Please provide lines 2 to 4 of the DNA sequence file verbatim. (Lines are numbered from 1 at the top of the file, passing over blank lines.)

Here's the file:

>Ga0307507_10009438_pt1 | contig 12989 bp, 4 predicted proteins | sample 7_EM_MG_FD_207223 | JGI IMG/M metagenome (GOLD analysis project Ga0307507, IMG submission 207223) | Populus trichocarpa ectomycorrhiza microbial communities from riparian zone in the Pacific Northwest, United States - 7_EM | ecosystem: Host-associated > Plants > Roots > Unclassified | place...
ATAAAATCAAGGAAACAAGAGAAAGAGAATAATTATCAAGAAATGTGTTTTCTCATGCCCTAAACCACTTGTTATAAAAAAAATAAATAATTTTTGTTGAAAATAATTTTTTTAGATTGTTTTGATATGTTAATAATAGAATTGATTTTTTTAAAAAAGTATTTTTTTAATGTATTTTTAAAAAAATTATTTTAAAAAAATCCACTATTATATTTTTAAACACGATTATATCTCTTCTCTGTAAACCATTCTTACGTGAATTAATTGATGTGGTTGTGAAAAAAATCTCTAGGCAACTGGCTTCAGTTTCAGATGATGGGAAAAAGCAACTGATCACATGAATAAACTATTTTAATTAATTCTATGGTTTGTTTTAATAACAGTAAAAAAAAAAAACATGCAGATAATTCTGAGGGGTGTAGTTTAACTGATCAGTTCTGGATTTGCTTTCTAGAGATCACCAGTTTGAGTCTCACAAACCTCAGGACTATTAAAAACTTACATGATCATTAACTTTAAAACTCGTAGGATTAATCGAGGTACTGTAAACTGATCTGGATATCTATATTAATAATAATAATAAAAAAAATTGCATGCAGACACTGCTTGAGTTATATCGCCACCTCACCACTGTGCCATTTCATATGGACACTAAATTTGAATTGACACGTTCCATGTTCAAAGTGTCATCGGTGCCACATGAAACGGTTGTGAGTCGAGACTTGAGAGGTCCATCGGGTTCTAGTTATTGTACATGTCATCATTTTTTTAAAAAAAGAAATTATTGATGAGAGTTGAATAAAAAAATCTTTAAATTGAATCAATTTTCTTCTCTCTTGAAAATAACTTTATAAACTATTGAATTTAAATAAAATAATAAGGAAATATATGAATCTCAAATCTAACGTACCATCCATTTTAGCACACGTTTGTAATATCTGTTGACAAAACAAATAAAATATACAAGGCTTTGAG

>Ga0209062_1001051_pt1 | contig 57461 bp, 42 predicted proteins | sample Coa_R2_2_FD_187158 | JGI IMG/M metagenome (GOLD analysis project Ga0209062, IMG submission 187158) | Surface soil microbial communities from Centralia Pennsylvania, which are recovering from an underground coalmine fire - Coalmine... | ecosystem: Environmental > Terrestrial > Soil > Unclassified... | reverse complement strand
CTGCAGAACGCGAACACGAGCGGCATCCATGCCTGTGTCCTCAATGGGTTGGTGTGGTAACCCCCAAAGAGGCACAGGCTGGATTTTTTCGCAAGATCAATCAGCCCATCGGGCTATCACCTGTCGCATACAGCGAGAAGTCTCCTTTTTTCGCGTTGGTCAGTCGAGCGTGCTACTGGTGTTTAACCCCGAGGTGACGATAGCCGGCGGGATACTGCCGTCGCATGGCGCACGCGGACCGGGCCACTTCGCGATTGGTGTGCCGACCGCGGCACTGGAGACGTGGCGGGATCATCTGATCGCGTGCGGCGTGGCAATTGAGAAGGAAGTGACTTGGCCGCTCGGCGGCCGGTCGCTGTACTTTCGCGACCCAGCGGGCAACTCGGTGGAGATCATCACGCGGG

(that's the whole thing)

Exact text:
ATAAAATCAAGGAAACAAGAGAAAGAGAATAATTATCAAGAAATGTGTTTTCTCATGCCCTAAACCACTTGTTATAAAAAAAATAAATAATTTTTGTTGAAAATAATTTTTTTAGATTGTTTTGATATGTTAATAATAGAATTGATTTTTTTAAAAAAGTATTTTTTTAATGTATTTTTAAAAAAATTATTTTAAAAAAATCCACTATTATATTTTTAAACACGATTATATCTCTTCTCTGTAAACCATTCTTACGTGAATTAATTGATGTGGTTGTGAAAAAAATCTCTAGGCAACTGGCTTCAGTTTCAGATGATGGGAAAAAGCAACTGATCACATGAATAAACTATTTTAATTAATTCTATGGTTTGTTTTAATAACAGTAAAAAAAAAAAACATGCAGATAATTCTGAGGGGTGTAGTTTAACTGATCAGTTCTGGATTTGCTTTCTAGAGATCACCAGTTTGAGTCTCACAAACCTCAGGACTATTAAAAACTTACATGATCATTAACTTTAAAACTCGTAGGATTAATCGAGGTACTGTAAACTGATCTGGATATCTATATTAATAATAATAATAAAAAAAATTGCATGCAGACACTGCTTGAGTTATATCGCCACCTCACCACTGTGCCATTTCATATGGACACTAAATTTGAATTGACACGTTCCATGTTCAAAGTGTCATCGGTGCCACATGAAACGGTTGTGAGTCGAGACTTGAGAGGTCCATCGGGTTCTAGTTATTGTACATGTCATCATTTTTTTAAAAAAAGAAATTATTGATGAGAGTTGAATAAAAAAATCTTTAAATTGAATCAATTTTCTTCTCTCTTGAAAATAACTTTATAAACTATTGAATTTAAATAAAATAATAAGGAAATATATGAATCTCAAATCTAACGTACCATCCATTTTAGCACACGTTTGTAATATCTGTTGACAAAACAAATAAAATATACAAGGCTTTGAG

>Ga0209062_1001051_pt1 | contig 57461 bp, 42 predicted proteins | sample Coa_R2_2_FD_187158 | JGI IMG/M metagenome (GOLD analysis project Ga0209062, IMG submission 187158) | Surface soil microbial communities from Centralia Pennsylvania, which are recovering from an underground coalmine fire - Coalmine... | ecosystem: Environmental > Terrestrial > Soil > Unclassified... | reverse complement strand
CTGCAGAACGCGAACACGAGCGGCATCCATGCCTGTGTCCTCAATGGGTTGGTGTGGTAACCCCCAAAGAGGCACAGGCTGGATTTTTTCGCAAGATCAATCAGCCCATCGGGCTATCACCTGTCGCATACAGCGAGAAGTCTCCTTTTTTCGCGTTGGTCAGTCGAGCGTGCTACTGGTGTTTAACCCCGAGGTGACGATAGCCGGCGGGATACTGCCGTCGCATGGCGCACGCGGACCGGGCCACTTCGCGATTGGTGTGCCGACCGCGGCACTGGAGACGTGGCGGGATCATCTGATCGCGTGCGGCGTGGCAATTGAGAAGGAAGTGACTTGGCCGCTCGGCGGCCGGTCGCTGTACTTTCGCGACCCAGCGGGCAACTCGGTGGAGATCATCACGCGGG